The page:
Norfolk councillors who will decide on allowances hike u-turn got £1m last year
- Credit: Norfolk Conservatives/submitted/
The councillors who will vote on whether or not to go ahead with a controversial increase in allowances, received more than £1m last year, figures have revealed.
Fifty of the 84 Norfolk county councillors are twin-hatters, serving both at County Hall and on a borough, district or city council, so are able to claim allowances from both authorities.
The 30 of those who were twin-hatters last year received more than £630,000 in allowances.
Adding on the current councillors who were on a district, borough or city council last year, who have since been elected to County Hall, the total was £1.03m.
Councillors do not get a salary, but receive allowances in recognition of their work, with extra for those with special responsibilities, such as leader of the council or committee chair.
You may also want to watch:
They can also claim for travel, subsistence and broadband.
Before Christmas, Norfolk county councillors voted, by 39 votes to 26 with two abstentions, to increase their basic allowance from £9,401 to £10,500 a year.
- 1 Air ambulance called and A47 closed after incident
- 2 Major Lowestoft road partially closed due to police incident
- 3 Why this Norfolk village is one of the best in the UK
- 4 'I couldn't believe my eyes' - snorkeller finds 125-year-old shipwreck
- 5 Man airlifted to hospital with serious head injuries after fight near pub
- 6 Shed set alight, 16 broken into and pumpkins destroyed at allotments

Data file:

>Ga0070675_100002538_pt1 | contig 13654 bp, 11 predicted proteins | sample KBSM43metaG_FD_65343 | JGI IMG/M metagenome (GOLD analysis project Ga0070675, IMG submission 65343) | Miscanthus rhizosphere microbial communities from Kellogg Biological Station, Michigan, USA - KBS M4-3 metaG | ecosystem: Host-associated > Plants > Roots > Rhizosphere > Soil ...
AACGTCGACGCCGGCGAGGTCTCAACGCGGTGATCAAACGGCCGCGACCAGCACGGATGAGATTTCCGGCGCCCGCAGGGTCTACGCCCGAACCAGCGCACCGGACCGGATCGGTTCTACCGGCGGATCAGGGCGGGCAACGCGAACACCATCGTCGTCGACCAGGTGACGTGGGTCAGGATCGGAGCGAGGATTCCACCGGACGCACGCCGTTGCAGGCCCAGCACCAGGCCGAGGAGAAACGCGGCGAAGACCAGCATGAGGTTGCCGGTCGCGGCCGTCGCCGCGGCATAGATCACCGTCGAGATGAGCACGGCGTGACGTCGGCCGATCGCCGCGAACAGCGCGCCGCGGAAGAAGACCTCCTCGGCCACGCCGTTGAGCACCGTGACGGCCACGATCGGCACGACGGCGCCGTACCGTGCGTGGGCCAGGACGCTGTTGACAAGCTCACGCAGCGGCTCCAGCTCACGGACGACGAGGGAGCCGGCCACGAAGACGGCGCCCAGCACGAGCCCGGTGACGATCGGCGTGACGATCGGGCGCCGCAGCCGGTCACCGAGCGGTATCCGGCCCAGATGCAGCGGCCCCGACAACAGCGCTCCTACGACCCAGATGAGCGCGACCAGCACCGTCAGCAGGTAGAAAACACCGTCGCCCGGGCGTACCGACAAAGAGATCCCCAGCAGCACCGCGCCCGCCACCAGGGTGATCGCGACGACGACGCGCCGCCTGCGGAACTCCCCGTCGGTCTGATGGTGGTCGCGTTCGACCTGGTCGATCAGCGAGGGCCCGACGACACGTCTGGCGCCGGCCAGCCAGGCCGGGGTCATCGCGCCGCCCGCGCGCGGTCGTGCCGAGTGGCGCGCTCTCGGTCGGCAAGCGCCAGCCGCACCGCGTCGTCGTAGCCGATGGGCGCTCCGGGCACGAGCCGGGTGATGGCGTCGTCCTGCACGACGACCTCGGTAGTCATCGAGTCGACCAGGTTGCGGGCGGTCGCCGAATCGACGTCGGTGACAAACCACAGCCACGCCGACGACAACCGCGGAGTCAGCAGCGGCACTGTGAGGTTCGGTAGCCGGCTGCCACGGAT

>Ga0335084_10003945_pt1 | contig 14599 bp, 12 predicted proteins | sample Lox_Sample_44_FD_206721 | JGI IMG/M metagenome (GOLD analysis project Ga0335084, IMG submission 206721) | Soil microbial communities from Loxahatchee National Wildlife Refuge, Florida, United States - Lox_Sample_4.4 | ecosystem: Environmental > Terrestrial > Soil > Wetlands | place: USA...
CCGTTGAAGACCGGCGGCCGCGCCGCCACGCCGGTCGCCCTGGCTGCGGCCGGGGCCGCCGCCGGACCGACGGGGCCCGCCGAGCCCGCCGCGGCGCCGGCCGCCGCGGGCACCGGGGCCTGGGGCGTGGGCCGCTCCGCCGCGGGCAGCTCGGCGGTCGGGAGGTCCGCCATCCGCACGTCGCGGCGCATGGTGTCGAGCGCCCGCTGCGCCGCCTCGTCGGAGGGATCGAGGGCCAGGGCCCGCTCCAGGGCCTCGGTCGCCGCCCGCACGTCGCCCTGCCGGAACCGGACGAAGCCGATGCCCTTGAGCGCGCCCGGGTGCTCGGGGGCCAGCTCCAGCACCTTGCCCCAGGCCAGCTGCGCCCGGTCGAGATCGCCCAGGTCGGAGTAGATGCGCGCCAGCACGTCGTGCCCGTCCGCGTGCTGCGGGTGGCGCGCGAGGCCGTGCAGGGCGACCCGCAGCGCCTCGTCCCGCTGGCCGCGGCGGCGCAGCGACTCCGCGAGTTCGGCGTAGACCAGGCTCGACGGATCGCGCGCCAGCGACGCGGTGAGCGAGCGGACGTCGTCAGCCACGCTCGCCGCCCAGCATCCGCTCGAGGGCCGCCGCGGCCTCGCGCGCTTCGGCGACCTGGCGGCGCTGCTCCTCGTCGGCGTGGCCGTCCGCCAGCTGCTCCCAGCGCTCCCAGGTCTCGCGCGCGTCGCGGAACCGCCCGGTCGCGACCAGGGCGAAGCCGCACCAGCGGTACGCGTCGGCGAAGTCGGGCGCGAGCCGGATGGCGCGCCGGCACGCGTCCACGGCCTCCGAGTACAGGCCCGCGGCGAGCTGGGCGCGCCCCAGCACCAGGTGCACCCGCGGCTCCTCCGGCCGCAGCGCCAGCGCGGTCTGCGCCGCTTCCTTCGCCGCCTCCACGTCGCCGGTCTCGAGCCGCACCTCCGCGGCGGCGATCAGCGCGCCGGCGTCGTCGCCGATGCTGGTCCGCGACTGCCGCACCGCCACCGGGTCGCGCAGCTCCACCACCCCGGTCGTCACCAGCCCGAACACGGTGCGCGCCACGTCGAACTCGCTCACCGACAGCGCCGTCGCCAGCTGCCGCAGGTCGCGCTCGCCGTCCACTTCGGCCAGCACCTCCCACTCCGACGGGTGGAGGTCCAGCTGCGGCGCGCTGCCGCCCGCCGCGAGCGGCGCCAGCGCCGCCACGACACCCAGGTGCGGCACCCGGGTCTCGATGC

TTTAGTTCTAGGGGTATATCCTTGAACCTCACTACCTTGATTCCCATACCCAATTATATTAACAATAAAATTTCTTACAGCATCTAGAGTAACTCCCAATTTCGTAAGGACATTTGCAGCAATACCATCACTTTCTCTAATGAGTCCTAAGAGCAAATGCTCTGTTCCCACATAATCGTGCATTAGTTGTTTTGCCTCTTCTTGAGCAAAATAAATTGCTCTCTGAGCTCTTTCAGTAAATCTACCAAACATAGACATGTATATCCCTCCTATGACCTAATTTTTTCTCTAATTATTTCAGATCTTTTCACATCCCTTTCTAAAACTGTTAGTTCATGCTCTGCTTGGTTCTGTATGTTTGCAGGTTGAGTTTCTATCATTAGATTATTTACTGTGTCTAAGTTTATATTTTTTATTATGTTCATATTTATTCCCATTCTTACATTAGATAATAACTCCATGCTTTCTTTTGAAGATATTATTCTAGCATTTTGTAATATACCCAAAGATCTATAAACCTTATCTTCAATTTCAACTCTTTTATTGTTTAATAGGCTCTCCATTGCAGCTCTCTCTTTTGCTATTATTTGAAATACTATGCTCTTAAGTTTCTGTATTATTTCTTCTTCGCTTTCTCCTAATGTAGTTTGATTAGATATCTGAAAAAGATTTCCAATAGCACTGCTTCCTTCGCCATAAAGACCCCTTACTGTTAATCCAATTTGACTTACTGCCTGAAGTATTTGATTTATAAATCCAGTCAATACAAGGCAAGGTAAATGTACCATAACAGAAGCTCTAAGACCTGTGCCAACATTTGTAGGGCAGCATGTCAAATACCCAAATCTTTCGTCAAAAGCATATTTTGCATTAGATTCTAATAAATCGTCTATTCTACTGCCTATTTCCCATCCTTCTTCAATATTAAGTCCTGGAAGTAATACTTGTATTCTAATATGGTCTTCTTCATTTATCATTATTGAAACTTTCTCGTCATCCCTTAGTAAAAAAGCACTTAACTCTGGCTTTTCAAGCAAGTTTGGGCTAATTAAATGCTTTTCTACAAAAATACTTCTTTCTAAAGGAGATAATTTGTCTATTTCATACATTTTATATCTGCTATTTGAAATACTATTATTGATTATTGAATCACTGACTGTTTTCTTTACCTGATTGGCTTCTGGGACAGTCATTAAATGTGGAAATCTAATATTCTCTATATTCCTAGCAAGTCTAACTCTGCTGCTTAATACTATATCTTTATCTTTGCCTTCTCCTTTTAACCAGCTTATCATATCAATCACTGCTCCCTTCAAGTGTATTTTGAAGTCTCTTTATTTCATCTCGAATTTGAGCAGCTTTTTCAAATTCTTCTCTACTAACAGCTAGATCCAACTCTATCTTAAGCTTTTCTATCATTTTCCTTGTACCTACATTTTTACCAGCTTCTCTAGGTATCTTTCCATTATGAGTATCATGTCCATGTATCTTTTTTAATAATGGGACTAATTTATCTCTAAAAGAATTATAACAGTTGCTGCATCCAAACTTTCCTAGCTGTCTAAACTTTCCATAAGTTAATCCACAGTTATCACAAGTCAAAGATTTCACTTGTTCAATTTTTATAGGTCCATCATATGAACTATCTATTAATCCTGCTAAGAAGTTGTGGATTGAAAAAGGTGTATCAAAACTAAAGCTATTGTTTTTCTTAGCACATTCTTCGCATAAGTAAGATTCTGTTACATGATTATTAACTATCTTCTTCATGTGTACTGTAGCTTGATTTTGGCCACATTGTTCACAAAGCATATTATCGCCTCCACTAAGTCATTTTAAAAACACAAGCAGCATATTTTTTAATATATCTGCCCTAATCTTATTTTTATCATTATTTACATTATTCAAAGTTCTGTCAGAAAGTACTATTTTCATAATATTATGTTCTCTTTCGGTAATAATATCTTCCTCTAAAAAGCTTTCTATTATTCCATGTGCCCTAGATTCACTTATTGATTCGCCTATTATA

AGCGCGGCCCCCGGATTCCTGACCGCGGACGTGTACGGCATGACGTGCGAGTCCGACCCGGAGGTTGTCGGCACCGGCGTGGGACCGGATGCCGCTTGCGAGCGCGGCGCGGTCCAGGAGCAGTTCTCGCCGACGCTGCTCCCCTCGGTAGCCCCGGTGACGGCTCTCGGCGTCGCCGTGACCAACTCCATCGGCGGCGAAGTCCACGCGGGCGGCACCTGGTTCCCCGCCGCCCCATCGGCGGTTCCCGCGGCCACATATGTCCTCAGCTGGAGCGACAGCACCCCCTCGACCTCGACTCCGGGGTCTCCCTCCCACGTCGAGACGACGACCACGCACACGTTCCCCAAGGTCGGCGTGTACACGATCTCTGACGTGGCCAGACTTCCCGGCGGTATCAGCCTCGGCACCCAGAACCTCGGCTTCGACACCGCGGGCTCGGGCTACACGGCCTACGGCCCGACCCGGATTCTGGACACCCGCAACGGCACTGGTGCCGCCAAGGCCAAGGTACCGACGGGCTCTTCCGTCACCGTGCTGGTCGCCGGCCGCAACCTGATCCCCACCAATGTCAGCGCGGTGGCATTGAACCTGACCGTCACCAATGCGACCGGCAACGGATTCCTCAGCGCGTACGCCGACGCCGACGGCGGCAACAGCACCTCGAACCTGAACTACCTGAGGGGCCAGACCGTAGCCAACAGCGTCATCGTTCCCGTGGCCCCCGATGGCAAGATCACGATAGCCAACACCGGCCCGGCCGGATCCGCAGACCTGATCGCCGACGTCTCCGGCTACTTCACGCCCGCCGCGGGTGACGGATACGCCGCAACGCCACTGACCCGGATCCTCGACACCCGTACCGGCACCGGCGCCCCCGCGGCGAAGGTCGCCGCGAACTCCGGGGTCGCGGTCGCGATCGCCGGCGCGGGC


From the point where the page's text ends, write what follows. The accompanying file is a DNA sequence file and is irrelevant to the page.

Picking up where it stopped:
- 7 Pedestrian suffers life-threatening injuries in A47 crash
- 8 Do you recognise this man?
- 9 'Very calculated predator' - how jailed abuser befriended pupils' families
- 10 A47 set for two weeks of roadworks from Monday
That was despite an independent panel recommending basic allowance should stay at the current level, bar any percentage increase local authority staff get,
The panel accepted there was a need for a 'fundamental review', with allowances lower than in neighbouring counties, but recommended any changes should happen next year.
They highlighted the need to be 'mindful', given the council has been consulting over 'significant budgetary reductions'.
But Conservative leader Cliff Jordan went against the recommendation and proposed the basic allowance increase. He also recommended his special responsibility allowance as leader should go up to £31,700 from £27,495, although he subsequently said he would donate his increase to charity.
He also recommended the chairs of adult social care and children's services committee get an increase of £13,747 to £15,809. The independent panel had said that should go up.
The increases will see £142,000 shared among county councillors, from an underspend in the allowances budget.
But Labour and the Liberal Democrats voted against and have forced a special meeting of Norfolk County Council on Monday, where a motion will be put forward to rescind the decision to hike the allowances.